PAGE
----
For 100 years, the University of Georgia Tifton campus has been committed to agricultural research that benefits the state of Georgia and the world. As the campus turns the page to its next century, UGA-Tifton is focused on cultivating the next generation of agricultural leaders who will help feed and clothe a growing population.
On May 3, UGA-Tifton held a centennial celebration that was as much a time of hope and excitement in looking to the future as it was a day of reflection on the campus’s past accomplishments.
“Agriculture is Georgia’s No. 1 industry, and the UGA Tifton campus has played a vital role in helping our farmers build this industry and sustain its success,” said President Jere W. Morehead. “I am confident that the positive impact of our faculty, staff and students at UGA-Tifton will be even greater over the next 100 years.”
A part of highlighting the campus’s future was a research poster competition of the work being done by undergraduate, graduate and postdoctoral students at UGA-Tifton in the College of Agricultural and Environmental Sciences. Students shared their individual projects and met with UGA administrators and industry leaders.
“Since the first class of students graduated from UGA-Tifton in 2004, we have seen some of the brightest scholars in the region grow and explore the science of agriculture on our Tifton campus,” said CAES Dean Sam Pardue. “These students have a tremendous opportunity to earn a UGA degree close to home while working alongside some of the very best agricultural scientists in the world. After seeing their presentations, we are all assured the future of the industry is in good hands.”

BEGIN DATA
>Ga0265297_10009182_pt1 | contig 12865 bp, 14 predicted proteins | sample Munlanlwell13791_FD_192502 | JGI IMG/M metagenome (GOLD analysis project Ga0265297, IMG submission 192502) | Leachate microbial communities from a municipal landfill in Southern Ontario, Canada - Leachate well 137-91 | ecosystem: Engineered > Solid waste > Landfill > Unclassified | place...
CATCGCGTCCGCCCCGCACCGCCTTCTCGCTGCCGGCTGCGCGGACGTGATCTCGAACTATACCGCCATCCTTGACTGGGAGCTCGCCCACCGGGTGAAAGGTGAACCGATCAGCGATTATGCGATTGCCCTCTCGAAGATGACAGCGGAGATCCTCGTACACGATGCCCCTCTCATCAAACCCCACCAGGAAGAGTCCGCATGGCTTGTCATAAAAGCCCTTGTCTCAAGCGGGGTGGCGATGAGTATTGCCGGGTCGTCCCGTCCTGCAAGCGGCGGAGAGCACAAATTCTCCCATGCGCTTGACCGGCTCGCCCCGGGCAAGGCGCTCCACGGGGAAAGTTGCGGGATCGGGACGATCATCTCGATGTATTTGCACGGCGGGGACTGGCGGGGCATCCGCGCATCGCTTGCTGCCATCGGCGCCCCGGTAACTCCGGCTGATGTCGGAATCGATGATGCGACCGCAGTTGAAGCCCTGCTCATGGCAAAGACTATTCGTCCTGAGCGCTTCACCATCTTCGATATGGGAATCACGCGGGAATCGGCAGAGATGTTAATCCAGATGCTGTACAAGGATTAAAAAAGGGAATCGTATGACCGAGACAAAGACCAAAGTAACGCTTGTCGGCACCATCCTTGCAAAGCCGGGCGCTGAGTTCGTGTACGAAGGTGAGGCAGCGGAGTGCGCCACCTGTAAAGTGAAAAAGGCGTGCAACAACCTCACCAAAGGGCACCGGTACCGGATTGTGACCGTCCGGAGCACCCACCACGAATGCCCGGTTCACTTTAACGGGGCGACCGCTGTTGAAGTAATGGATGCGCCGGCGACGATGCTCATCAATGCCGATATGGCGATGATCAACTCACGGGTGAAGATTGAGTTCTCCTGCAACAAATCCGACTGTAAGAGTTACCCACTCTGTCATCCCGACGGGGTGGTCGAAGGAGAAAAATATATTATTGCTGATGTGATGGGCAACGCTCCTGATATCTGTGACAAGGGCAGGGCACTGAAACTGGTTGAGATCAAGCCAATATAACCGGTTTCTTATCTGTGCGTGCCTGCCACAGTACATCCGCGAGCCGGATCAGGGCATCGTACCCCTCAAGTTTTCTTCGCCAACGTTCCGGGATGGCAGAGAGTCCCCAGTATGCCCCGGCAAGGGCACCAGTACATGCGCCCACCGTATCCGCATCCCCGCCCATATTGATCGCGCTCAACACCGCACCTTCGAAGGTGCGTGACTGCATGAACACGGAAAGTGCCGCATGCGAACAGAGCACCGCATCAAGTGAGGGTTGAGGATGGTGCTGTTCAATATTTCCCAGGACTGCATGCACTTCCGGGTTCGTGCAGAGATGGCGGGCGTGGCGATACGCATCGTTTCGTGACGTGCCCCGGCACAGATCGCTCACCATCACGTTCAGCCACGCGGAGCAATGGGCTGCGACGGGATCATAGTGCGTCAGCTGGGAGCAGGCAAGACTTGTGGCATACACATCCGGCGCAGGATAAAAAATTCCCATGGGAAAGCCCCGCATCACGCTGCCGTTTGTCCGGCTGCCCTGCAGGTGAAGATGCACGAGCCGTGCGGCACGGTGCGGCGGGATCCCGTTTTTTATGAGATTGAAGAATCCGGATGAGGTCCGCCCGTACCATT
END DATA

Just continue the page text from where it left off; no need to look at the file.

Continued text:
Pardue spoke about his vision for the future, which includes the continued success of the campus in helping to maintain agriculture as the top industry in Georgia.
“Cutting-edge science has been our tradition in the College of Agricultural and Environmental Sciences for more than a century. Our scientists are ready to lead the way to the great discoveries ahead,” Pardue said.
“We will move forward from the days of creating the first mechanical peanut combine to developing new precision agriculture tools, such as robotic technology that can harvest a whole host of crops. We will use what we have learned from generations of irrigation research to ensure we have the technology at our fingertips to conserve and protect our essential water resources in the future while improving crop productivity. We will explore vast opportunities in the newest areas of agricultural science, including the role of the microbiome, genetics and genomics, controlled-environment farming and other new technologies that will make us better scientists, better teachers and better stewards of agriculture,” Pardue added.
Originally known as the Coastal Plain Experiment Station, UGA-Tifton has been home to world-renowned scientists such as National Medal of Science award winner Glenn Burton; peanut scientist Frank McGill, whose package approach to peanut production increased peanut yields in Georgia; turfgrass pioneer Wayne Hanna, who produced cultivars that are grown throughout the world; and peanut researcher Peggy Ozias-Akins, who helped map the peanut genome.
It’s just a beginning
“This day of celebration is an opportunity to look in the rearview mirror and see what’s happened on our campus, but as scientists, we always have to be looking forward,” said UGA-Tifton Assistant Dean Joe West. “May 3 is not an end; it really is a beginning.”
Part of the day’s festivities also included the dedication of the Centennial Garden, located behind the Tift Building in the center of campus. The 2-acre garden is a re-creation of a garden that existed in an earlier era. It contains 100% UGA-generated genetic plant releases.
In collaboration with the U.S. Department of Agriculture’s Agricultural Research Service, UGA-Tifton is host to more than 400 employees, including scientists focused on various research projects dealing with crops, insects and plant diseases. The campus covers more than 5,000 acres in South Georgia. UGA-Tifton research projects also are conducted on farms and research and education centers throughout the state in Attapulgus, Camilla, Midville and Plains.